By Bernard Freeman
Spending a significant amount of time and energy caring for another adult can be difficult, even causing harm to the caregiver. According to the American Academy of Family Physicians, caregiving can lead to stress, feelings of being overwhelmed, allowing one’s own health or needs to suffer and physical strain, if the caregiving requires physical exertion.
What are the risks?
Caregivers are at an increased risk of anxiety and related disorders; diabetes; cardiovascular diseases such as high blood pressure and cholesterol and a greater risk of a heart attack; heartburn; infection; obesity; pain; and depression. You also should watch out for a tendency toward alcohol, tobacco or drug abuse; caregivers are at a greater risk of substance abuse as a way to cope with their own problems.
Make your health a priority
Caregivers can take a number of small steps to ensure they’re staying healthy, both physically and emotionally. Eat a balanced diet and get enough rest (this means sleep, but also includes resting throughout your work if you provide physical care). Exercise 30-60 minutes at least four days a week, maybe taking your loved one on a walk with you if you can or trying water aerobics or some other exercise. Find ways to control your stress, such as yoga, meditation, journaling, seeing a counselor or spending time on a hobby.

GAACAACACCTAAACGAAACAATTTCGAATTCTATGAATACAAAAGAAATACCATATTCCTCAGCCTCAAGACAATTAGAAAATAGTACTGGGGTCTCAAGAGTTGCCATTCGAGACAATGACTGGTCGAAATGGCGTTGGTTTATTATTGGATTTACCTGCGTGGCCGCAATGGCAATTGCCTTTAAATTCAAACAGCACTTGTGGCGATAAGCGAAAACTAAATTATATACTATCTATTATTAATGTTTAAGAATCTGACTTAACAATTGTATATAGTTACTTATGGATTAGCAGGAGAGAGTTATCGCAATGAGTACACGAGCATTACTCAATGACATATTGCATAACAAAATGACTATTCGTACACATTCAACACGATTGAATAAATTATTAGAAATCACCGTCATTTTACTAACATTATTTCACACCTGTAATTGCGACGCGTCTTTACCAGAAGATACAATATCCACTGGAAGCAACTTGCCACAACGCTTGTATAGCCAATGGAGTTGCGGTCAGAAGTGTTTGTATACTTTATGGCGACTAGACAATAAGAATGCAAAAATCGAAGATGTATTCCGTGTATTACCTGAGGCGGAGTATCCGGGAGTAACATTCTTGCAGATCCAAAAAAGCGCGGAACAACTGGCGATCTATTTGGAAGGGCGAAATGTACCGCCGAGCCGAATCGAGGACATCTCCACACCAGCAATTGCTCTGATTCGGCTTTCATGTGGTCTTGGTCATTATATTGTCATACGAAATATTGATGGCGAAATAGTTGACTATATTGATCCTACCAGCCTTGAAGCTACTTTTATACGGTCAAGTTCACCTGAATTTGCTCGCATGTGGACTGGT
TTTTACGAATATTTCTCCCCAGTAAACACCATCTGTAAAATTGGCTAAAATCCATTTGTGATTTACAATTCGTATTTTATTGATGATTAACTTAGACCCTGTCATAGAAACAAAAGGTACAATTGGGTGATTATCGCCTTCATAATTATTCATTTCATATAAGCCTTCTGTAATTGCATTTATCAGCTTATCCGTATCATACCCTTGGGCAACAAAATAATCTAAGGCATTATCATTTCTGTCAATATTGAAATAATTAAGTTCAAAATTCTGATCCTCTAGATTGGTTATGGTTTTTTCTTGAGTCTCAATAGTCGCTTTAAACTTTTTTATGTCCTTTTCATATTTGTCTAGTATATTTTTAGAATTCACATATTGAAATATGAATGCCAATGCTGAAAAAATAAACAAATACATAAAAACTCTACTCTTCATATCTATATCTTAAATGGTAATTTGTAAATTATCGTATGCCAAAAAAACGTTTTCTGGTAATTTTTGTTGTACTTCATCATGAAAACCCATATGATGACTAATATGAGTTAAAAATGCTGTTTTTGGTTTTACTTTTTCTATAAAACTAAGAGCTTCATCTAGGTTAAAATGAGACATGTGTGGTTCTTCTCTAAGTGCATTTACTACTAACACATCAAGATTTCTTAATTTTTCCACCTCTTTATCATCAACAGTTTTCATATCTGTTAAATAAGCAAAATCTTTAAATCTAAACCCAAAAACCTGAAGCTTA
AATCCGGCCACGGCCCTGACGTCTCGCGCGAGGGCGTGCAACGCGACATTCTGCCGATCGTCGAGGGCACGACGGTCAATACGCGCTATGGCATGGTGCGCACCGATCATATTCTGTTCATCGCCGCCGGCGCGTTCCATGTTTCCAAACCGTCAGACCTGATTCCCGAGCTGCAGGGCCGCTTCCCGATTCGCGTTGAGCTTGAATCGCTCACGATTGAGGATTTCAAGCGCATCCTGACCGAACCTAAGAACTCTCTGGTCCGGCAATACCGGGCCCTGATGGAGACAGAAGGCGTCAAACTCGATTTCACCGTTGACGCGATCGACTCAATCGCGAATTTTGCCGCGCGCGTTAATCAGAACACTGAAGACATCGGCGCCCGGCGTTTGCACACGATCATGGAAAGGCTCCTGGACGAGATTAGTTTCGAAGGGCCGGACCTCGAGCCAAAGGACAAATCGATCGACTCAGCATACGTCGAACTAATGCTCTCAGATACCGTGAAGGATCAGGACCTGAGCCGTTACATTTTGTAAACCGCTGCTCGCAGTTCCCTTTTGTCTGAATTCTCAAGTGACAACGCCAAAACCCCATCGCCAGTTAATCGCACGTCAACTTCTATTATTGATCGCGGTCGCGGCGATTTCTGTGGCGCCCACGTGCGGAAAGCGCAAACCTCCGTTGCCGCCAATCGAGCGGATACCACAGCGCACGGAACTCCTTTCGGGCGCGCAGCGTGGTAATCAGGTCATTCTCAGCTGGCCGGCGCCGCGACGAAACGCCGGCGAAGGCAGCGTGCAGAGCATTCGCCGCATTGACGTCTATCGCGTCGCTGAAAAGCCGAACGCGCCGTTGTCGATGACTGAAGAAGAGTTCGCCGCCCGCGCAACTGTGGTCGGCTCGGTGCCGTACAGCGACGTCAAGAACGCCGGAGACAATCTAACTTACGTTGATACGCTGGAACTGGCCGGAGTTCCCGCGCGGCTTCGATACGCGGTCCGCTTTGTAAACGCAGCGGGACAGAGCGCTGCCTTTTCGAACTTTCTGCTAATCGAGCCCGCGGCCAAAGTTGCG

Go to your doctor
Make sure you’re getting regular checkups and getting the appropriate health care, including preventative screenings for cancer, heart disease and diabetes. Keep up-to-date on vaccinations; this is especially important if your loved one’s immunity is compromised and can’t get vaccinations themselves. You also can talk to your doctor if you are experiencing signs of depression and anxiety and ask for a mental health evaluation.
Take a break
Don’t feel guilty about taking time away from your charge. When you’re feeling overwhelmed or unable to fulfill your tasks, ask other people for help. Look at the schedule and see what changes can be made to require less work of you or tasks with which other people can help. Be honest with yourself about how much time you’re able to give and what tasks you can complete and still meet your own needs.